Georgia Tech Chases 100G

Ten companies team up with Georgia Tech to form 100G consortium

March 17, 2009

2 Min Read

ATLANTA -- Ten companies have joined forces with the Georgia Institute of Technology to establish the Georgia Tech 100G Optical Networking Consortium, which is believed to be the first academic-industrial consortium of its kind in the world. To date, more than $2.2 million in support has been designated for this facility by the consortium’s founding research members–ADVA Optical Networking, Ciena, OFS, and Verizon–and by supporting members Avanex, IBM, Narda Microwave, Nistica Picometrix and RSoft Design Group.

The consortium and facility allow academic and industry personnel to perform multidisciplinary research in all aspects of 100-gigabit-per-second transmission, supported by the diverse and complementary strengths of the industrial partners and faculty members. Research topics range from fundamental studies of 100G optical transmission to assessment of optical and electronic technologies that will be used in such high-speed optical networks.

A variety of network architectures will be studied, including realistic impairments found in regional and ultra long haul links. These efforts also actively support the upcoming IEEE 100G standard for short reach, client-side transport in the local area network and future IEEE standards for short reach transmission over laser-optimized multi-mode fiber in data centers.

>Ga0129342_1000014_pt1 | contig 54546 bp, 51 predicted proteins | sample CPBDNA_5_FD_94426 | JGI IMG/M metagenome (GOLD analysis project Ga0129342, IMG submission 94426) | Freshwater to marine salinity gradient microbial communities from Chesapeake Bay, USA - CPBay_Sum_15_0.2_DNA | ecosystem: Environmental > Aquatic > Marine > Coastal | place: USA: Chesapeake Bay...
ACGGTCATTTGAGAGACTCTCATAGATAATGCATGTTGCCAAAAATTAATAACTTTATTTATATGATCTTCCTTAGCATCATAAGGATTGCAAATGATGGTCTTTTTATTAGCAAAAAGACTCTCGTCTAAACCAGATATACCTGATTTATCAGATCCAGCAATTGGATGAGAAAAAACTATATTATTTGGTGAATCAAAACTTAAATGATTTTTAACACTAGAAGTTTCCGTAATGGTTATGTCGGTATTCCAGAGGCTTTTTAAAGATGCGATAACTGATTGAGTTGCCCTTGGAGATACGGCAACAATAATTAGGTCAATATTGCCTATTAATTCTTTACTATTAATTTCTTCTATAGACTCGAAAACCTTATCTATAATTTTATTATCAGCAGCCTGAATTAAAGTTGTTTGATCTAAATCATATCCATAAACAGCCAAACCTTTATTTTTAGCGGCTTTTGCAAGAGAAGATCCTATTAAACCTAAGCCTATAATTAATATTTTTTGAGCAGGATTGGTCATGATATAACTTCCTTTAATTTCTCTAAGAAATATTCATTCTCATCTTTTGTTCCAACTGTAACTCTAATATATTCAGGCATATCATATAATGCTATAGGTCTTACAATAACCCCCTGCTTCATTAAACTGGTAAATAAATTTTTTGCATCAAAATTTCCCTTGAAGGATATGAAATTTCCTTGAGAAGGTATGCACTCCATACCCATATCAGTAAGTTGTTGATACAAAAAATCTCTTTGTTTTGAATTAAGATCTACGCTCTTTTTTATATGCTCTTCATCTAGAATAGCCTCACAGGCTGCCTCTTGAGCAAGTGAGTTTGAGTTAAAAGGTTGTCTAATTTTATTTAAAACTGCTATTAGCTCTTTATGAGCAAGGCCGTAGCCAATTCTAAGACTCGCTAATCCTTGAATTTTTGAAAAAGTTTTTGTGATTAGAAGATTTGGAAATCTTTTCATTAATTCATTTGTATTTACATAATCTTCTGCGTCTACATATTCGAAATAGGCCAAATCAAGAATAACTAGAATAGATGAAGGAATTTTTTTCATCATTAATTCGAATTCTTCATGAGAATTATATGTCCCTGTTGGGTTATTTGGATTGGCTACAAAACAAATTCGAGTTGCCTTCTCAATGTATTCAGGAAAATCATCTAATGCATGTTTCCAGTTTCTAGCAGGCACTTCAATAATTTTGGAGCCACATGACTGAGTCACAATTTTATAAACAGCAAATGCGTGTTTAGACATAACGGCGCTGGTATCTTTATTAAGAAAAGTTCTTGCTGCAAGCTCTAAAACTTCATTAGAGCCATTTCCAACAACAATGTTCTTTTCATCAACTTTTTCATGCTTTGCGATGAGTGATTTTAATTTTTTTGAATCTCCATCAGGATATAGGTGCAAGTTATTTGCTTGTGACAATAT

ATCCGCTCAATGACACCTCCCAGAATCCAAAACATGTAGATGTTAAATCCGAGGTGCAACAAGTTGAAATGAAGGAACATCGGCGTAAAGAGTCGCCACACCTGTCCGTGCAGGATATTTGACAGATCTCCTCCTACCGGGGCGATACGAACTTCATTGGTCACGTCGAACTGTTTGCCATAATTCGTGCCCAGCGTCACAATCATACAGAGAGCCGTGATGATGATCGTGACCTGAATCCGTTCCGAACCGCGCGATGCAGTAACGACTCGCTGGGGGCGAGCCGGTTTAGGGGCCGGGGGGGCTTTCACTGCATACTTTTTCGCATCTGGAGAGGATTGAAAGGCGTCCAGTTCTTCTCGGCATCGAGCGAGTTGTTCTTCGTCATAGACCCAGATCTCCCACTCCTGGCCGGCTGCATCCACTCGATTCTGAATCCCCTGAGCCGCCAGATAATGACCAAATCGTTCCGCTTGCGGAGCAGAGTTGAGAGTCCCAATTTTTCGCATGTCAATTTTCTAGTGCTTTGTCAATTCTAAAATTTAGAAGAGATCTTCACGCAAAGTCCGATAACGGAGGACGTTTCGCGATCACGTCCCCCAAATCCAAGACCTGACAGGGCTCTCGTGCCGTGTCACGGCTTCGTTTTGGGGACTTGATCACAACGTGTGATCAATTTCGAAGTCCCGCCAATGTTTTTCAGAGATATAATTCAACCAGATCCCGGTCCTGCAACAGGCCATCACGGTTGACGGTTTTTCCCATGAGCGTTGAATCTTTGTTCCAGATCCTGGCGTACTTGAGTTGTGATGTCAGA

Historically, networking infrastructure has migrated to systems with increased transmission capacity, thereby allowing increased efficiency and the delivery of content-rich services, noted Stephen E. Ralph, the consortium’s director and a professor in Georgia Tech’s School of Electrical and Computer Engineering (ECE). Critical to the success of these new technologies is the ability to deploy them over existing fiber infrastructure, which is equivalent to increasing the capacity of a highway 10-fold without changing the roadway, he said.

“Our industry-led effort creates a unique opportunity for students and industry to define and validate the enabling technologies necessary for 100G networks,” Ralph said. “The creation of this consortium at Georgia Tech enhances the competitiveness of our member companies, creating job growth in this critical area of communications and networking. The faculty of Georgia Tech is uniquely able to advance understanding in signal processing, high-speed circuits, and optical components and systems. This unique combination, together with the expertise of our industry researchers, will enable member companies to develop and demonstrate technical advantages and accelerate deployment of next generation systems and services while simultaneously influencing the next generation standards.”

Georgia Institute of Technology

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